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I'm creating jQuery plugins using the pattern from the Plugins Authoring page:

(function($) {

   $.fn.myPlugin = function(settings) {
     var config = {'foo': 'bar'};

     if (settings) $.extend(config, settings);

     this.each(function() {
       // element-specific code here
     });

     return this;

   };

 })(jQuery);

My code calls for several private methods that manipulate this. I am calling these private methods using the apply(this, arguments) pattern. Is there a way of designing my plugin such that I don't have to call apply to pass this from method to method?

My modified plugin code looks roughly like this:

(function($) {

   $.fn.myPlugin = function(settings) {
     var config = {'foo': 'bar'};

     if (settings) $.extend(config, settings);

     this.each(function() {
       method1.apply(this);
     });

     return this;

   };

   function method1() {
     // do stuff with $(this)
     method2.apply(this);
   }

   function method2() {
     // do stuff with $(this), etc... 
   }

 })(jQuery);
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3 Answers

I think jQuery.proxy was created for these problems, though in general it does similar to what you do:

this.each(jQuery.proxy(method1, this));
share|improve this answer
    
Thanks for the response. The jQuery.proxy function is new to me. Isn't it simply syntactic sugar for method1.apply()? –  thebossman Jun 6 '10 at 17:18
    
@thebossman - It's an .apply() internally: github.com/jquery/jquery/blob/master/src/core.js#L689 –  Nick Craver Jun 7 '10 at 12:18
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Just create a scoped variable that points to this

(function($) {
   var me;
   $.fn.myPlugin = function(settings) {
     var config = {'foo': 'bar'};
     if (settings) $.extend(config, settings);
     me = this;
     this.each(method1);
     return this;
   };

   function method1() {
     // do stuff with me
     method2();
   }

   function method2() {
     // do stuff with me, etc...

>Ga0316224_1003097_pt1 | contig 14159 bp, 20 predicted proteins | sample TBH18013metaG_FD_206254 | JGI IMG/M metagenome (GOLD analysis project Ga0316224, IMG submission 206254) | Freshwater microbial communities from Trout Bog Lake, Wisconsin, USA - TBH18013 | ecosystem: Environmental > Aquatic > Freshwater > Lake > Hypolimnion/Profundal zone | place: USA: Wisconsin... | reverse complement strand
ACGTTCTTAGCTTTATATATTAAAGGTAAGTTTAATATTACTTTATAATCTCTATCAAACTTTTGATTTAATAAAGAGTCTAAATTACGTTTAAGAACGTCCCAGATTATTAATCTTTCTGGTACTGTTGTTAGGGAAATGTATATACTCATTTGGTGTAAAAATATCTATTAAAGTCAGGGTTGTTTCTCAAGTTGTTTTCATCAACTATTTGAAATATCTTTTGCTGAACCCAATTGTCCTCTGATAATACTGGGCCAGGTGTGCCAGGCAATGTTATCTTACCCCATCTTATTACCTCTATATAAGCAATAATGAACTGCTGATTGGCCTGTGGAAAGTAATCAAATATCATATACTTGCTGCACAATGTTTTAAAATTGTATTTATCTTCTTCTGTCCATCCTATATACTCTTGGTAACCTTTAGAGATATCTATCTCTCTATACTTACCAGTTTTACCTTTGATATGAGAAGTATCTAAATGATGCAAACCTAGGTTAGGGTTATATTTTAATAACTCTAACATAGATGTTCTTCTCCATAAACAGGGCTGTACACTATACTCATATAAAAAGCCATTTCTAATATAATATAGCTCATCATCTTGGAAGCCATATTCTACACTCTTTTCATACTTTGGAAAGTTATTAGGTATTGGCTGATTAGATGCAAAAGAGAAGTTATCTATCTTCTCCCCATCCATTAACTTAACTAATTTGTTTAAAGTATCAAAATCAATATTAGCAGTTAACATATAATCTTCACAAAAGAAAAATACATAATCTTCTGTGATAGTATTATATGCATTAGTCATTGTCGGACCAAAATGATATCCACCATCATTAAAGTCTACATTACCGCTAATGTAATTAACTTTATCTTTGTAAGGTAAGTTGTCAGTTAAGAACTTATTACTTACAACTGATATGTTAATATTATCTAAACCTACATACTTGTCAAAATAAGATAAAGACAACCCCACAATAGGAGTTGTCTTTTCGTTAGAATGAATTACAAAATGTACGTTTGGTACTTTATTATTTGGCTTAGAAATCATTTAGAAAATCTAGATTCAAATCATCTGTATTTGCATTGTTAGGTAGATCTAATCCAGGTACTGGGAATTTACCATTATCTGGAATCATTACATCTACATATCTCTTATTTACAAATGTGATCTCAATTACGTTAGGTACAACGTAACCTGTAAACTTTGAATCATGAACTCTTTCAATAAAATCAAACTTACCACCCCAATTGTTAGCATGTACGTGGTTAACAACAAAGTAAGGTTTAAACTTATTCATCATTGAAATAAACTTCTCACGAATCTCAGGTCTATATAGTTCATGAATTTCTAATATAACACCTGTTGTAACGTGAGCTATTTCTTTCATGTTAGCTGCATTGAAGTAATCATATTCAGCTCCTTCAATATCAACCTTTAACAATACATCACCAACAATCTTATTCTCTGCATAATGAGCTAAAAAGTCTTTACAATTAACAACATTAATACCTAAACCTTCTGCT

}

 })(jQuery);
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2  
You should use me in those methods, not $(me), this is already a jQuery object, it's an unnecessary clone when re-wrapping it. I would have a read here for common mistakes like this: remysharp.com/2010/06/03/… –  Nick Craver Jun 5 '10 at 20:57
1  
I don't use jQuery myself, its a crappy library :) But I'll update the answer –  Sean Kinsey Jun 5 '10 at 22:26
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I can suggest two ways:

  1. This way more clearly but not exactly responsible for the task

    (function( $ ) {
       $.fn.myPlugin = function(settings) {
        var config = {'foo': 'bar'};
    
        if (settings) $.extend(config, settings);
    
        this.each(function() {
          method1($(this));
        });
    
        return this;
    
      };
    
      function method1(_this) {
        // do stuff with _this)
        alert(_this.attr('id'));
        method2(_this);
      }
    
      function method2(_this) {
      alert(_this.attr('customAttr'));
        // do stuff with _this, etc... 
      }
    })(jQuery);
    
  2. This way is more extremally)))

     (function( $ ) {
       var privates = {
          method1: function() {
             // do stuff with this
             alert(this.attr('id'));
             this.method2();
          },
          method2: function () {
             alert(this.attr('customAttr'));
             // do stuff with this, etc... 
          }
        }   
        $.fn.myPlugin = function(settings) {
           var config = {'foo': 'bar'};
    
           if (settings) $.extend(config, settings);
    
           this.each(function() {
              var $this = $(this);
              $.extend($this, privates)
              $this.method1();
           });
    
           return this;
        };
    })(jQuery);
    
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